1. No more issues with online SA302s
Over the past year, self-employed individuals looking to take out a mortgage have experienced a great deal of trouble getting lenders to accept print outs from HMRC online accounts. As the government tried to phase out paper copies of the SA302 document – which detailed an individual’s tax calculations and yearly tax overview and was required to complete the mortgage application process – and replace them with self-served online printouts, there were reports that many lenders were refusing to accept such printouts, leaving the self-employed and contractors unable to borrow.
However, with news that HMRC has come to an agreement with UK Finance and published a list of lenders who will accept the new digital copy, things are looking up for those self-employed workers looking to buy a new property. That being said, if you’re self-employed and feel like you need advice or assistance with your mortgage, it’s still a good idea to utilise a specialist brokers’ expertise.
2. Changes to PRA
From the 30th September, changes to the regulations surrounding buy to let mortgages kicked in and began impacting the way portfolio landlords applied for a mortgage. The new PRA rules stipulate that any landlord with four or more mortgaged buy to let properties will be considered a portfolio landlord and will have to go through a series of new checks when they apply for a mortgage. This new checking process requires a great deal more paperwork and documentation and is more complex than the existing lending arrangements. If you’re a portfolio landlord and are thinking about taking out a new mortgage you may want to be prepared.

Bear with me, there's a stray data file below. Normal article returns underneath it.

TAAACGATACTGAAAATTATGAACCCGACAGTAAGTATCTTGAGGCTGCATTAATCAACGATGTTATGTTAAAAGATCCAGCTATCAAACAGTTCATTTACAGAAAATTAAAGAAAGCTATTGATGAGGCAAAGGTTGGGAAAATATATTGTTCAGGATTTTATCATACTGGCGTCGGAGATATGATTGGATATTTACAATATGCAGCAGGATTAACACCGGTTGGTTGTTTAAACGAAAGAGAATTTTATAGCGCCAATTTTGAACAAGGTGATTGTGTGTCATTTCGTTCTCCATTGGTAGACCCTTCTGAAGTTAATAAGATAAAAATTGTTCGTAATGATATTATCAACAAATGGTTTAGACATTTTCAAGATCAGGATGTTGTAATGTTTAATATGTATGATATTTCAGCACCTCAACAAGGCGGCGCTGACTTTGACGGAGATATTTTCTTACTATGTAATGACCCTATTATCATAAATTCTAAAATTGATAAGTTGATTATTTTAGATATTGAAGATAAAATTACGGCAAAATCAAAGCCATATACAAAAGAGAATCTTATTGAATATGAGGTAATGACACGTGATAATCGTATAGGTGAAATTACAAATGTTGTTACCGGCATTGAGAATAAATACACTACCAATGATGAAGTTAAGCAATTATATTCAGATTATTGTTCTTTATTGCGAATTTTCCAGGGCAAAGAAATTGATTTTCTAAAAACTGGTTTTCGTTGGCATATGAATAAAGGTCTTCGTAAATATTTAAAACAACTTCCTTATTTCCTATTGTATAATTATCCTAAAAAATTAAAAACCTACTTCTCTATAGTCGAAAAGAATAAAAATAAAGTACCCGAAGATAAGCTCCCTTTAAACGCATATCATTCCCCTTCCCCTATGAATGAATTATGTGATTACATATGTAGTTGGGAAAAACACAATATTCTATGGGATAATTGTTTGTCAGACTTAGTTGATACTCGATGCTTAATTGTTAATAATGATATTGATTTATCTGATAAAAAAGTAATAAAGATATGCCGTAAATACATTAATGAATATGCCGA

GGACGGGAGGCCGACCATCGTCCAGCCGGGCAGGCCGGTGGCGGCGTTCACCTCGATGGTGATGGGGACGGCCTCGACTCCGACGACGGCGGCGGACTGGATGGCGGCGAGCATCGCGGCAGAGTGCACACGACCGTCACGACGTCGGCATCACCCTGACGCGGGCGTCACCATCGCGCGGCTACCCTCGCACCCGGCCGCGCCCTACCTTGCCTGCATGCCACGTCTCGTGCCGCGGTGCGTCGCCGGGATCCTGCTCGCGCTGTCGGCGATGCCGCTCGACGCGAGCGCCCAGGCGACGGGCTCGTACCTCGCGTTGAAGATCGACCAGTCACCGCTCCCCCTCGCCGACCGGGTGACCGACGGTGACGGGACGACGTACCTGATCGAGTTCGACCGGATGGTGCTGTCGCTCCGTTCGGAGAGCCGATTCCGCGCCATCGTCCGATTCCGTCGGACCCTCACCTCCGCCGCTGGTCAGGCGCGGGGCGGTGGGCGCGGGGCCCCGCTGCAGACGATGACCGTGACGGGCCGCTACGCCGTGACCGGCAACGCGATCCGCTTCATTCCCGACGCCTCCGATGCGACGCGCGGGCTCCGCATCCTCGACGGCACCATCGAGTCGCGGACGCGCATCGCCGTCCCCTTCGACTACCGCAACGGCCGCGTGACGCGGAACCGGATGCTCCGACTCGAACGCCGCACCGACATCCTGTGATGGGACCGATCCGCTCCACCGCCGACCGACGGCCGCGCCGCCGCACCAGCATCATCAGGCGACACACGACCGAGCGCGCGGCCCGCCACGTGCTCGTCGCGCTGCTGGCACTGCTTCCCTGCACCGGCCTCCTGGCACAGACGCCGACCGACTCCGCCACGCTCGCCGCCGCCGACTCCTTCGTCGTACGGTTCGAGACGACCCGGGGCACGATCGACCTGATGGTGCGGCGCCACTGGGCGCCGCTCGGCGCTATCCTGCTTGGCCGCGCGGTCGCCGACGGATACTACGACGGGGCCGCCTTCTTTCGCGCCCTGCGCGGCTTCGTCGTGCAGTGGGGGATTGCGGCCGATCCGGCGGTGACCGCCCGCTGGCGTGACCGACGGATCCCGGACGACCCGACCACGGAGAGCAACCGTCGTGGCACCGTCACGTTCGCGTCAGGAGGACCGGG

3. Think about mortgage protection
If you’re looking at taking out income protection insurance in 2018 may be a good idea to take the idea seriously. This kind of insurance often protects you in the case of illness and redundancy and can ensure your family aren’t encumbered with your mortgage payments should anything terrible happen. With the economic uncertainty of Brexit looming, this might be the time to look at your protection options.
4. Cut to dividend allowance
When the Chancellor of the Exchequer reaffirmed his commitment to cutting the Dividend Allowance from £5000 to £2000 in April 2018, many felt contractors were being unfairly targeted. However, this move will affect individuals in different ways depending on their personal financial circumstances. As we move into the new year, it’s vital that those affected by a cut in dividend allowance understand what it means for them and what they could expect to pay.
5. Bank of England base rate rise
With news that the Bank of England have increased interest rates for the first time in a considerable amount of time, it’s important to think about the impact such a move (and any future moves) could have on the cost of borrowing.